37 is the kind of movie you expect to be something great based on the premise alone. In an age where it feels there is more urgency than ever to report crimes and support victims, a film like 37 could be a great help in urging even more people to exercise basic human decency and strive to provide others with the ability to exist as they themselves wish to exist. I say “could” because that is what should happen, but I highly doubt that is going to be the case with this woefully misguided film.
Telling the true and incredibly depressing story of Kitty Genovese, a New York City resident who was brutally murdered in Kew Guardens as 37 neighbors and onlookers did nothing to intervene, the debut feature from Puk Grasten approaches the well-tread material from the experiences of three people who witnessed the crime. It’s an initially intriguing idea that quickly devolves into sequences that all seem to linger just a bit too long. There is an almost immediate lack of urgency to the writing, and despite a brief 72-minute runtime scenes drag on somewhat aimlessly until the night of the incident.
The residents of Kew Gardens are varied and familiar, each exhibiting a slightly more self-absorbed view of the world while living out lives of quiet frustration. There’s tween outcast Debbie (Sophia Lillis), who lives with her Jewish grandparents George (Thomas Kopache) and Florel (Lucy Martin); there’s a white couple, Mary (Maria Dizzia) and Bob (Jamie Harrold), stuck in a broken marriage while their son Gonzales (Adrian Martinez) distracts himself with an alien obsession; then there are the new residents Archibald (Michael Potts) and his pregnant wife Joyce (Samira Wiley), who also happened to be among the few people of color at Kew Gardens. Everyone’s lives intertwine unimportantly and none of it really matters all that much because it’s all largely based on speculative fiction rather than facts.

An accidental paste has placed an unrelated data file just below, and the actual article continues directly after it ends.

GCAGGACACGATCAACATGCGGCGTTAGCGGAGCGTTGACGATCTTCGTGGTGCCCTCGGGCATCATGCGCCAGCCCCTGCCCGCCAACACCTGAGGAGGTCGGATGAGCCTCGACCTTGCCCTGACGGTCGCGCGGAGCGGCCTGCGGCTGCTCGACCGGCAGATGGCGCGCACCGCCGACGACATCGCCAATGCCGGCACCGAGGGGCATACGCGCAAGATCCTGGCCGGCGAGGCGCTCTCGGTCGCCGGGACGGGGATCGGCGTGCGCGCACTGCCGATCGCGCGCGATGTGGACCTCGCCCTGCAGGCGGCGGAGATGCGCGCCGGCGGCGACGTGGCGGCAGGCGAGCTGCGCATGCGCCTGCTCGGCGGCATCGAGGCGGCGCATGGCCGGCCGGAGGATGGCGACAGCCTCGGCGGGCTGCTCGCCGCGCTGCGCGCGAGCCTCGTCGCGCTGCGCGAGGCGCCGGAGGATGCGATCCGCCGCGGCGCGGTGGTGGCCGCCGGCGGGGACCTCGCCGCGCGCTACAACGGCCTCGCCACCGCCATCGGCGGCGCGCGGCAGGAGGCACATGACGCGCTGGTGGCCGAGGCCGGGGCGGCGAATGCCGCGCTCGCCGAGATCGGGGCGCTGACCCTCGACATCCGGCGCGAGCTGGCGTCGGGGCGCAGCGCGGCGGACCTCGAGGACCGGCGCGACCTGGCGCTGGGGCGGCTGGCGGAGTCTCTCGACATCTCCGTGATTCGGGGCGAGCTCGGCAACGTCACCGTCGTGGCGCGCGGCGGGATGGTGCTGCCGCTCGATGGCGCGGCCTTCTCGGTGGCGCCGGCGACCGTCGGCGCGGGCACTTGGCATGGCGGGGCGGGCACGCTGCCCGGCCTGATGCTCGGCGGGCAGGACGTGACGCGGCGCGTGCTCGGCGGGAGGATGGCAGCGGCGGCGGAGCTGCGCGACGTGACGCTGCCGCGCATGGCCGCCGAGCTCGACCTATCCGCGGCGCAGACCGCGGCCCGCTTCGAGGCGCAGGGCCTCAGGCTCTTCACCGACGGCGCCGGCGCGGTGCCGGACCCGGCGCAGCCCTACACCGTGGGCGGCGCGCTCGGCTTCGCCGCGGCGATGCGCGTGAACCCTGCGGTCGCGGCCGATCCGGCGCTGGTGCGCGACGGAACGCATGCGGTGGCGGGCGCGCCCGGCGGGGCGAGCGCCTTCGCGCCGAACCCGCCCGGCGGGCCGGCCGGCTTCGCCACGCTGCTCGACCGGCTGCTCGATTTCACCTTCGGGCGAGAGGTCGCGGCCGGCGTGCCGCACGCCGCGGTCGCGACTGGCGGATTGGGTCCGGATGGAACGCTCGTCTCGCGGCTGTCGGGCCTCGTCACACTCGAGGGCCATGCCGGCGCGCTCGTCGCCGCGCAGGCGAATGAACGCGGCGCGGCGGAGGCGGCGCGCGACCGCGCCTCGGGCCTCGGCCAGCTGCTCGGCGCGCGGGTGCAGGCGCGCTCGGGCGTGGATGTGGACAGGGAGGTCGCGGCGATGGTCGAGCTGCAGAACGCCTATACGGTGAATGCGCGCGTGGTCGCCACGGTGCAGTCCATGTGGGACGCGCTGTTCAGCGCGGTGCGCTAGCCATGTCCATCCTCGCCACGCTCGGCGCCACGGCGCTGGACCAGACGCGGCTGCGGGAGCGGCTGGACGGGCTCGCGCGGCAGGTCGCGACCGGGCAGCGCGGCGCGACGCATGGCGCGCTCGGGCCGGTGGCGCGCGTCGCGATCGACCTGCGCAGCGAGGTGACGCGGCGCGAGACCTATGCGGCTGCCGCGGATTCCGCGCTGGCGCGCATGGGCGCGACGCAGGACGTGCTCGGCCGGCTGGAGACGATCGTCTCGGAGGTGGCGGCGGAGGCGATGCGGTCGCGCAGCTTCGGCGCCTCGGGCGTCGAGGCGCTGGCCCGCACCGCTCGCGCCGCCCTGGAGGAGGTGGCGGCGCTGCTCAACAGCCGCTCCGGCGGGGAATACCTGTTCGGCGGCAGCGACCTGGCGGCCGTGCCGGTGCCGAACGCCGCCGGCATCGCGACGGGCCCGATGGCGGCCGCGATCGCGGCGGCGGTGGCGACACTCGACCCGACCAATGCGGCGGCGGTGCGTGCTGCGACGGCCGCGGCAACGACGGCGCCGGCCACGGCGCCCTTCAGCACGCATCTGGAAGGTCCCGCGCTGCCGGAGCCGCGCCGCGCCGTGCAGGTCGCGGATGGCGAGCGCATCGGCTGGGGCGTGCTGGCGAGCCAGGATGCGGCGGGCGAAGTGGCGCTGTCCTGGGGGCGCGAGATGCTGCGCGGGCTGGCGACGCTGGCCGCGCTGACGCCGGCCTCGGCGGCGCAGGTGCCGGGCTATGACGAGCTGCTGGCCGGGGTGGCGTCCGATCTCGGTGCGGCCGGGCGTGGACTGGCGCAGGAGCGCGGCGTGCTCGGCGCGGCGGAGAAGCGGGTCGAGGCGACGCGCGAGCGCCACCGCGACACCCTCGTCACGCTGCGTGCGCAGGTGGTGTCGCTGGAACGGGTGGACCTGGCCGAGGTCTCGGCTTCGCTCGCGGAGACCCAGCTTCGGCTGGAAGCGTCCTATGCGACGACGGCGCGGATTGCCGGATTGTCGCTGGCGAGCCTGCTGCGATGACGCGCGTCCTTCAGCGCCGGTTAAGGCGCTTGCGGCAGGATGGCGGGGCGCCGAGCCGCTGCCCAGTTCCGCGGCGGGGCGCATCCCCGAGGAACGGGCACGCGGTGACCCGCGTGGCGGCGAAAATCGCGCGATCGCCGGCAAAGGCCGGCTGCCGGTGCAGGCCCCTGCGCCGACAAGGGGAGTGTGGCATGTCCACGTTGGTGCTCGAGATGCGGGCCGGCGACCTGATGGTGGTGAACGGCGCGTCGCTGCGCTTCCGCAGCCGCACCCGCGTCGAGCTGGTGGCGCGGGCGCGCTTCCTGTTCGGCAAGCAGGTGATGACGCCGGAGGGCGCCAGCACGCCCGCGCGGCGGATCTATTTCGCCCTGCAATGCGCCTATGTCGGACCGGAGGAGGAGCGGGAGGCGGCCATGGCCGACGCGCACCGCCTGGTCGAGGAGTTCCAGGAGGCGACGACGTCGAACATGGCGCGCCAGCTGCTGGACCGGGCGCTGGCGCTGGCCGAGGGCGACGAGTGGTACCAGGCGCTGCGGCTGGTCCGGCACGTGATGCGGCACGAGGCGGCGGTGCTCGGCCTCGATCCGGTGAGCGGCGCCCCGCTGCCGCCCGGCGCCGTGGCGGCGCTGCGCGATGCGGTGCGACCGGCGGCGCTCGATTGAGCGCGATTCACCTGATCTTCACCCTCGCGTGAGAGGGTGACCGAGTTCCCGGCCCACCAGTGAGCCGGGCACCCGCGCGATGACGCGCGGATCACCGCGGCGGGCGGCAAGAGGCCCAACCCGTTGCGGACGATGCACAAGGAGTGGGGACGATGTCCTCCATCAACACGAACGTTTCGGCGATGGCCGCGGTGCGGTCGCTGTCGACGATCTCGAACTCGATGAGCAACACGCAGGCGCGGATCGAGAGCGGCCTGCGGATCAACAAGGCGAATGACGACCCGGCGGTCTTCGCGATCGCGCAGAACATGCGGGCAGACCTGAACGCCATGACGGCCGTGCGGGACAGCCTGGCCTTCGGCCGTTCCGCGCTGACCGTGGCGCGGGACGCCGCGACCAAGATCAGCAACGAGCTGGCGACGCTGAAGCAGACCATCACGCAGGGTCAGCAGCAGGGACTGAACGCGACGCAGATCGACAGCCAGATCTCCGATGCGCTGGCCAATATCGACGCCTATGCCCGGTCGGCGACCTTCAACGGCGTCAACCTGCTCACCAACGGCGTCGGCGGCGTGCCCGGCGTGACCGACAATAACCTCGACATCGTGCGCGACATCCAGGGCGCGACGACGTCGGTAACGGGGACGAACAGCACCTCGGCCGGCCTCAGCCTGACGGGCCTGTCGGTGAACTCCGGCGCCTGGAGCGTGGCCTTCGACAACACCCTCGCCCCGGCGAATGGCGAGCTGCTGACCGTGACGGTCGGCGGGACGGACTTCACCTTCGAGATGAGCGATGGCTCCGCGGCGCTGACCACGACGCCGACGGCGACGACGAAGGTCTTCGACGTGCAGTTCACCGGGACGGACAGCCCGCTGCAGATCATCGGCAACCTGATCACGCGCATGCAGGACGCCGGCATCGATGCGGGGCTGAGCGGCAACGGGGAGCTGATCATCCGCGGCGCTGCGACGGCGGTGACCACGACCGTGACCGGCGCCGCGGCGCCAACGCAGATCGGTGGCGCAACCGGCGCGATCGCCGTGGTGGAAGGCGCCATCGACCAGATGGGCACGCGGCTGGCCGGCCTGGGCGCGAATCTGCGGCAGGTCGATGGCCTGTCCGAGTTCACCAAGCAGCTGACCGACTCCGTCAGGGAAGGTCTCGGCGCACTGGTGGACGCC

And this is where 37 loses its way. Grasten not only fails to offer any insight into the victim herself—offering just one brief conversation between Genovese and Debbie to establish her existence in the story before she’s murdered—but she also finds no purpose for her fake character to exist other than to showcase several disconnected short stories about people too blinded by their own struggles to give a damn about another person. It’s a bold attempt to deconstruct how such an alarming act of neglect for human life could come to pass, but what little basis it does manage to find in potential reality is lost amidst a sea of meandering melodrama that eventually adds up to nothing. You feel as disconnected from the material as Grasten wants you to believe the residents of Kew Gardens felt that night.
The cast does what they can with the material, but there are limits to what conviction can help convey. The technical aspects are all nice, but a shiny coat of paint can only hold you for so long. You want to applaud the attempt to take a fresh approach to a story told many times before, but… you get the point.
Some of you have seen an episode of Law and Order: SVU about this same event, or maybe you saw James Solomon’s documentary The Witness, and if you have then you’ve already seen the best retellings of this story that exist. Viewing 37 is not only unnecessary, it’s guaranteed disappointment.